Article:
High on Atmosphere

Reading Time: 4 minutes

Quebec skiierIt was a dark and snowy night. Hunched against the cold, we bump into a big-bellied albino man covered in snow. The white guy chuckles—but oddly makes no sound. He seems most entertained by his plight. He’s seven feet tall and full of bonhomie. He is Bonhomme, the man.

Carnivale’s cheerful chappy doesn’t give a hoot that exposed skin will ?ash freeze in under a minute tonight. Amid -35 temps, Quebec City revellers are bundled up bravely against this uncertain future. After 400 years of mercury-challenged winters, they have learned to laugh in the face of cold. And all those stairs up to the Chateau? No cheating with the funicular: the rise in body temperature might be what keeps you alive tonight.

Here’s how to get the best from Quebec City’s triumvirate of downhill delights all winter long…


Forget the swimsuit.

It’s oddly tempting, thinking you’ll somehow slide right off the slopes into the cool, clean waters of the St. Lawrence. The ice ?oes and oil tankers will bring you back to reality. Honestly, the on-ski views at Le Massif should be bottled and sold to Americans—but until they get planning permission for that, it’s still something of a regional secret. Best to visit now while the 43 runs are virtually empty, you can ride the lift with Ambassador Jean Luc Brassard (who really does hang out) and groove to the fantastic low-key après-ski bands over Baie- Saint-Paul micro-beers. Oh, and the skiing actually stops just 36 metres above sea level.

Watch this espace: big plans are afoot. The founder of Cirque de Soleil, Daniel Gauthier, who bought this uncut jewel of the St. Lawrence in 2003, knows how to bring magic to the stage. His $230-million scheme for the Territoire Le Massif, a four-season recreational tourism project planned for Quebec’s Charlevoix region, includes a tourist train running on a 137-km route between Quebec City and La Malbaie, expansion of skiable terrain by more than 30 per cent and the transformation of a large farm building in Baie-Saint-Paul into a 150-room fourstar hotel, with a restaurant and spa. The historic structure burned down this year, but developers plan to adjust their designs and move ahead. The ?rst phase expects to be operational in 2009.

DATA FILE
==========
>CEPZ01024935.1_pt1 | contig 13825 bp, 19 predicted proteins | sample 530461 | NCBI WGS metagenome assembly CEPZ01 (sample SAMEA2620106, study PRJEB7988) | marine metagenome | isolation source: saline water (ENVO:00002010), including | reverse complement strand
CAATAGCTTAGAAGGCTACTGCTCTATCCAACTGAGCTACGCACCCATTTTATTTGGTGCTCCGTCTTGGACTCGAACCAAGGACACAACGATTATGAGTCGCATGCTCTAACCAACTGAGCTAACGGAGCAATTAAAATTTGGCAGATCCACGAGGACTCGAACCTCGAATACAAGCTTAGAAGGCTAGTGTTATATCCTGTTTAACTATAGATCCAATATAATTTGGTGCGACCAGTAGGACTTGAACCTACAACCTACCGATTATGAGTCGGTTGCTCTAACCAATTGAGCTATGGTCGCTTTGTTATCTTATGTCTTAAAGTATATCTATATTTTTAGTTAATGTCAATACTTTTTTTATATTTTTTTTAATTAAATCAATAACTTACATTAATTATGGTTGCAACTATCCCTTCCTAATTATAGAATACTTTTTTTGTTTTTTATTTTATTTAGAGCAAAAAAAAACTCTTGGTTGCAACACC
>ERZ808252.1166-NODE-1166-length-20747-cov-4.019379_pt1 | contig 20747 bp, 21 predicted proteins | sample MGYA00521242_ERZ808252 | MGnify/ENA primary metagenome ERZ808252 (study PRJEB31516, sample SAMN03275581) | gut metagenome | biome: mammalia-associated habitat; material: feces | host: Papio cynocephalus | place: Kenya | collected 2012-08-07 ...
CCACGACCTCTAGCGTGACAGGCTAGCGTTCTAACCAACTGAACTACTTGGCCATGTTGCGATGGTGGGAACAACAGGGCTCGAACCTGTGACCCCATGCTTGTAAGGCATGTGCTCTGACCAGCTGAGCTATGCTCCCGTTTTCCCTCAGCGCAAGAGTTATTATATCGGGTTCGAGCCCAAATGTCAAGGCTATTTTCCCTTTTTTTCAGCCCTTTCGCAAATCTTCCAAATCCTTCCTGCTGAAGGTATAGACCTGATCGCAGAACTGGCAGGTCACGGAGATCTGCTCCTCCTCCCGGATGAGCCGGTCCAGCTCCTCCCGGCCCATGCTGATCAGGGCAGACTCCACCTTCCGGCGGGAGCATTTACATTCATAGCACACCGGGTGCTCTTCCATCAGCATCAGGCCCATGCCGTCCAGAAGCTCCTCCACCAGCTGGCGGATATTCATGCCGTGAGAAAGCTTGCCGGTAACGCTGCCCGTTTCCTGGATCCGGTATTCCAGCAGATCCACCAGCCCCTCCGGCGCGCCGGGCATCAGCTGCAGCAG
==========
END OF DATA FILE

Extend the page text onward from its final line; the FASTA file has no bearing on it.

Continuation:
One of the loveliest bits of the area, the village of Baie-Saint-Paul, we hope won’t change. A 15-minute drive from the ski area, it’s a funky artists’ haven of galleries, cafés, artisan food shops and unblemished Quebecois wooden farmhouse architecture. At Gallery Iris you can admire in warmth pictures painted by local Jean-François Racine, who specializes in painting slopeside in all pea-soup weather.

BEST FOR: Art and scenery lovers.


HOW TO GET THERE: Follow Route 138 east to Le Massif.

Le Massif


Order the Gallic special When does a ski area amount to more than the sum of its parts? When well-groomed runs, ef?cient lifts and ample snow are capped off with extras that make a holiday memorable. Like warming next to a pot-bellied stove in the slopeside sugar shack, and watching Claude boil down the sap then pour it into sticky twirls on a bed of snow. “Bon appetit, mesdames, et bon ski,” he enthuses, in an impressive impersonation of Jean Chrétien. After our maple break, we stroll through sled-dogland at the base of the mountain, admiring dozens of Alaskan dogs howling for a chance to pull. Les Secrets Nordiques dogsledding runs tours through pristine woods for a few hours or several days. Sixty-? ve four-legged race machines are at the ready to give you a true Quebecois memory.

The gem of the Côte de Beaupré, Mont-Sainte-Anne skiing stretches across three full sides of the mountain. With 65 runs covering 68 km, views extend to the St. Lawrence River in the south and the Laurentians in the north. Burn off your maple sugar high on 10 hectares of black- and double-black-diamond glades, among the steepest in the east.

BEST FOR: Activity add-ons like dogsledding, snowmobiling and skating.


HOW TO GET THERE: Take Hwy Dufferin-Montmorency (#440 East) and Route 138 East, following signs for Sainte-Anne-de-Beaupré and Mont- Sainte-Anne. In Beaupré, follow Route 360 to Mont-Sainte-Anne.



Don’t waste your time

Which is to say, you couldn’t make better use of 20 minutes than to drive to Stoneham, even if you only have half a day. Which would be a shame, given there’s a lot more than half a day’s skiing here.

The Quebec City locals’ area boasts a respectable 32 runs on four mountain faces. Though the vertical barely grazes the 400- vertical-metre mark, one run manages to wind down more than three km. There are eight lifts and, perhaps most interestingly, the terrain park is a doozy. Its nearly 30 rails, a dozen tabletops and a halfpipe with seven-metre walls have repeatedly hosted terrain park comps, including the Snowboard World Cup.

Whatever kind of rush you’re in to get back to the delights of Quebec City just down the road, don’t leave without nipping into Le Feu Follet at the base. Its signature poutine dish is elevated by the addition of foie gras and tomme de chèvre. Ooh-la-la. “Vaut le detour” as they say in the Michelin guides.

BEST FOR: High-energy families including park rats.


: Take Hwy 73 North and exit at Stoneham. Follow road signs to the resort (6 km).

Ski Stoneham

Leslie Woit
To top